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Perelman Morris Pandi: One

Album Review

Three into one does go in this cosmopolitan improv feast,

Since the late 80's, Brazilian free-jazz saxophonist Ivo Perelman has raised all kinds of hell with a stellar cast of players. In this sparse setting, it's clear why his fractious sax abstractions command both envy and respect. Joined by drummer Balazs Pandi (reviewed in Prog most recently as a member of Slobber Pup) and Joe Morns, here on bass rather than his usual electric guitar, the trio's intensity is a jaw-dropping encounter. With the mood boisterous and exuberant, a series of constantly evolving negotiations are conducted at breakneck pace.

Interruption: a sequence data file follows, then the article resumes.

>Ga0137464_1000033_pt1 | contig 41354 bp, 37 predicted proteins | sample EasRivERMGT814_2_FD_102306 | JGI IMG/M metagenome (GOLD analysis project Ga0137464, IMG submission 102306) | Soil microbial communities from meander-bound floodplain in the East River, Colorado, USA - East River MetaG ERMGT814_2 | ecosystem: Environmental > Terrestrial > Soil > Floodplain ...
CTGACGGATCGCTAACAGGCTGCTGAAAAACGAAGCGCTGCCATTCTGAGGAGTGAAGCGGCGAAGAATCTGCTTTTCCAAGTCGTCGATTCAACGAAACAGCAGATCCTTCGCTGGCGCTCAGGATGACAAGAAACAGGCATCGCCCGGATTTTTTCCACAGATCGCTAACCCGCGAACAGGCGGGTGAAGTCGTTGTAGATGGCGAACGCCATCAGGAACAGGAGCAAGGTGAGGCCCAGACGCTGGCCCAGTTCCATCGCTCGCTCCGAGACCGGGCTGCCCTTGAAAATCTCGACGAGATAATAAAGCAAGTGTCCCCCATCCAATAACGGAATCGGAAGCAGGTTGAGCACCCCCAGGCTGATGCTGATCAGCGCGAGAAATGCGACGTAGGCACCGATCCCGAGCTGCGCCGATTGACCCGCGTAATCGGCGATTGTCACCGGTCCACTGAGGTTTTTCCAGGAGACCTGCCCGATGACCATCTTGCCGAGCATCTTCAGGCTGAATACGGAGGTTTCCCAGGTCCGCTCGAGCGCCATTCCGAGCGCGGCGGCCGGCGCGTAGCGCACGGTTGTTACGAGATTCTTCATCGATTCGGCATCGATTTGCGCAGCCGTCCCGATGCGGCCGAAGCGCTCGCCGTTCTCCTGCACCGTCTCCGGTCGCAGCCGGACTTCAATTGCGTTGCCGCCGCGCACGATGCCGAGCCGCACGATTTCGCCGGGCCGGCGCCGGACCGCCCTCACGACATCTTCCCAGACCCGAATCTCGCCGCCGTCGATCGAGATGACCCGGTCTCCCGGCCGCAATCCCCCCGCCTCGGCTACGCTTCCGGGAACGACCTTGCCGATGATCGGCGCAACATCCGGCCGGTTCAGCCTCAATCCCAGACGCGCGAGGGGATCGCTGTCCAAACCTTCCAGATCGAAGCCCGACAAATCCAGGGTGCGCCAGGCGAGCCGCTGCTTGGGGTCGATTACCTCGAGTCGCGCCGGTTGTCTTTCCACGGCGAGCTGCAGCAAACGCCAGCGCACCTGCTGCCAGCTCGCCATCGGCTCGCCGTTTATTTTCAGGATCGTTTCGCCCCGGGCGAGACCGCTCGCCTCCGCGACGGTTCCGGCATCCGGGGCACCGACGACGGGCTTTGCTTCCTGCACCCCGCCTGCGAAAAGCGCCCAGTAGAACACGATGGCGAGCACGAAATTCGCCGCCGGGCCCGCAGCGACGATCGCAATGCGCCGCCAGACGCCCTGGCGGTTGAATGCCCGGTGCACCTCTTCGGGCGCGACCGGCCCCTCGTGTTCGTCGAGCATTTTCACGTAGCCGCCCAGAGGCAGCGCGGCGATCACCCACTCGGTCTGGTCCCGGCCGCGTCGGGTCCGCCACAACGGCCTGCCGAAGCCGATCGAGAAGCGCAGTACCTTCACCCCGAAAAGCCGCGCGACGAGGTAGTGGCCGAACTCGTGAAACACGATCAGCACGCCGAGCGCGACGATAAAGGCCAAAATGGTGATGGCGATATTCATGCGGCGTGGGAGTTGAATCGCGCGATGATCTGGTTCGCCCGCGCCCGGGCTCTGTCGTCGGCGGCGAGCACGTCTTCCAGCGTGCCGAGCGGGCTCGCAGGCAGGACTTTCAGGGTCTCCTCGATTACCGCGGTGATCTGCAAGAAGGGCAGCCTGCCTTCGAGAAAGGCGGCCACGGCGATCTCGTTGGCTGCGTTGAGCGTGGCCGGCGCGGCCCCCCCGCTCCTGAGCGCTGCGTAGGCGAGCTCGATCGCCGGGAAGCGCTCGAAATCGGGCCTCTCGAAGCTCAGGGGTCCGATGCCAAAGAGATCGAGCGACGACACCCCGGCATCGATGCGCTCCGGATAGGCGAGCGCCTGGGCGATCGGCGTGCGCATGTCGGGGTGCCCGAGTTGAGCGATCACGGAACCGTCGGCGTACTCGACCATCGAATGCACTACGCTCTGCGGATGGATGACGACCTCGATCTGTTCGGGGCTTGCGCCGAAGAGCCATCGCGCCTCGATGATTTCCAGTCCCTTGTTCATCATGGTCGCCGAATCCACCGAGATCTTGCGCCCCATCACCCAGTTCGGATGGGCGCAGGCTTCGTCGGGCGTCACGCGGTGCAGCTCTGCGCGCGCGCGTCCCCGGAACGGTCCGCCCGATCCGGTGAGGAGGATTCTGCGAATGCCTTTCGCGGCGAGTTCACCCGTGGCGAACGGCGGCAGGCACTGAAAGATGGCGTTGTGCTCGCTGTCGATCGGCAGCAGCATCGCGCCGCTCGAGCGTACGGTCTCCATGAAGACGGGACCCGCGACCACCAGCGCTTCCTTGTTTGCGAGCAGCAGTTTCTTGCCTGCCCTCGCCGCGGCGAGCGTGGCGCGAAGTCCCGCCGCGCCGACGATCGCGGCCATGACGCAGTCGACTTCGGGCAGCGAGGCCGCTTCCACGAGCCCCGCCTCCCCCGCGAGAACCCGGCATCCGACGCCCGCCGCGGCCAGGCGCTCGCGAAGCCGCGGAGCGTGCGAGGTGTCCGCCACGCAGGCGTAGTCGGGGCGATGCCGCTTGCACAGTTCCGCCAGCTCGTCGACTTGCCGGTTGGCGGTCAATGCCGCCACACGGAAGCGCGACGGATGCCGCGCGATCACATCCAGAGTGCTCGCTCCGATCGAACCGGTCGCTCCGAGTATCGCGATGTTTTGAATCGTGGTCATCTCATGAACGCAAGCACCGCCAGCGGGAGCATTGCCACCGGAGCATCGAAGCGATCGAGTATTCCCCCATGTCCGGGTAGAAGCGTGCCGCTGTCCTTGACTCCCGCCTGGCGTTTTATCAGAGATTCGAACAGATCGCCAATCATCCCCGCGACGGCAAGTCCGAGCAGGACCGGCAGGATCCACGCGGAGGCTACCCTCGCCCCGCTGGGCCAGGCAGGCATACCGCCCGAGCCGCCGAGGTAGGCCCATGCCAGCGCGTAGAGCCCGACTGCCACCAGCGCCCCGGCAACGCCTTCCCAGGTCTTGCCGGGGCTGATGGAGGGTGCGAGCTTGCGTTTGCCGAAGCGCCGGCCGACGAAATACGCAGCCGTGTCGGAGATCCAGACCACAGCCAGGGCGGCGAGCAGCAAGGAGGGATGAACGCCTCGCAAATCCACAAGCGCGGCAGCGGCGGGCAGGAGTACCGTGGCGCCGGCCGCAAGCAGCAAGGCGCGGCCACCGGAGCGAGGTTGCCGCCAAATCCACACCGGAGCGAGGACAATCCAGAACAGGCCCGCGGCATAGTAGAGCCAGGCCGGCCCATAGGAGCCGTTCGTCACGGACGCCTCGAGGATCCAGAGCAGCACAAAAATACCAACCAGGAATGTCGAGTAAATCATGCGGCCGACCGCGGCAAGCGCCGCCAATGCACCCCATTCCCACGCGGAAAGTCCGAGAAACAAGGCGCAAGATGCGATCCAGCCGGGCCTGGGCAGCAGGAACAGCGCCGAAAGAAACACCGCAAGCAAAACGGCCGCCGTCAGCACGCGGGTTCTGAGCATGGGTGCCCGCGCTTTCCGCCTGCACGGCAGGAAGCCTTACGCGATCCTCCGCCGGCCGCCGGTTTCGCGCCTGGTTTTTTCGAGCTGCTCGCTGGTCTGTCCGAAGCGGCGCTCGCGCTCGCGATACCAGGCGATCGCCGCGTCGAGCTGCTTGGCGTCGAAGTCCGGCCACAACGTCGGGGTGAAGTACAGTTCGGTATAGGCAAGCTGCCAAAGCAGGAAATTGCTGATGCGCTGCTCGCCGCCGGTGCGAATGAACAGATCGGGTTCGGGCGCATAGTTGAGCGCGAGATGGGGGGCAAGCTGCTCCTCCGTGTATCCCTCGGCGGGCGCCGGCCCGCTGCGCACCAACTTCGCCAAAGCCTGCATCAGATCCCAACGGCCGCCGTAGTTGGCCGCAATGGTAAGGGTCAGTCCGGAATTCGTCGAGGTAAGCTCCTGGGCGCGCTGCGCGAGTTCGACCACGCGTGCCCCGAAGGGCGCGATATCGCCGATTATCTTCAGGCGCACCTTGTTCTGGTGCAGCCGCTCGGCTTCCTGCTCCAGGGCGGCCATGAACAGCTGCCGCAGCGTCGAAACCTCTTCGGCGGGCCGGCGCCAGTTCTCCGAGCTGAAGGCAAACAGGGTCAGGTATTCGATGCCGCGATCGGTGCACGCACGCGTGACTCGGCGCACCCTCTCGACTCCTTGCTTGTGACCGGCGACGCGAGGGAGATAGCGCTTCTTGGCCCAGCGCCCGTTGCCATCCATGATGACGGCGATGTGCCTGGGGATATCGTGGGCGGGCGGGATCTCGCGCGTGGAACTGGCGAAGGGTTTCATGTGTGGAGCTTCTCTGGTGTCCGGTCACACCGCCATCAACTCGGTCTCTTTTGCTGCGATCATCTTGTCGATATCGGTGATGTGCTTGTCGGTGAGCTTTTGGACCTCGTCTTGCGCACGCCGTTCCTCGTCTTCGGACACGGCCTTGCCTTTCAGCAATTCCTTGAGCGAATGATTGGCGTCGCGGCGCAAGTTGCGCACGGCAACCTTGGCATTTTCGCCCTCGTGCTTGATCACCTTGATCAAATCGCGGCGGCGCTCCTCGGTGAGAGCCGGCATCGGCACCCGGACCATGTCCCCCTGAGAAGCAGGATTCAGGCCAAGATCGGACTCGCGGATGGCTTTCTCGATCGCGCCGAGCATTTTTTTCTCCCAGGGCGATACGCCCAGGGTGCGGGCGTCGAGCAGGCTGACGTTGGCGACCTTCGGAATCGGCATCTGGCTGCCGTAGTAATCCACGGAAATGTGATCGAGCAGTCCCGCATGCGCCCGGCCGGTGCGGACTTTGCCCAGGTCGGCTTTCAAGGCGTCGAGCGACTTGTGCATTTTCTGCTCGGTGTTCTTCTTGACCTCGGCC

Rapid flurries of adrenalised points fire off, and an often frantic momentum escalates into an increasingly querulous exchange of claim and counter-claim. Perelman's skittish sax squeezes melodic shards into unexpected shapes in similar style to the Softs' Elton Dean, All three turn in great performances, so it's unfair to favour a single player. They walk a tightrope without the aid of a safety net - that's long been a preferred mode of transport for jazz musicians, and in the course of getting from Ala B there's always the danger that you might fall. With One that's kind of the whole Point.

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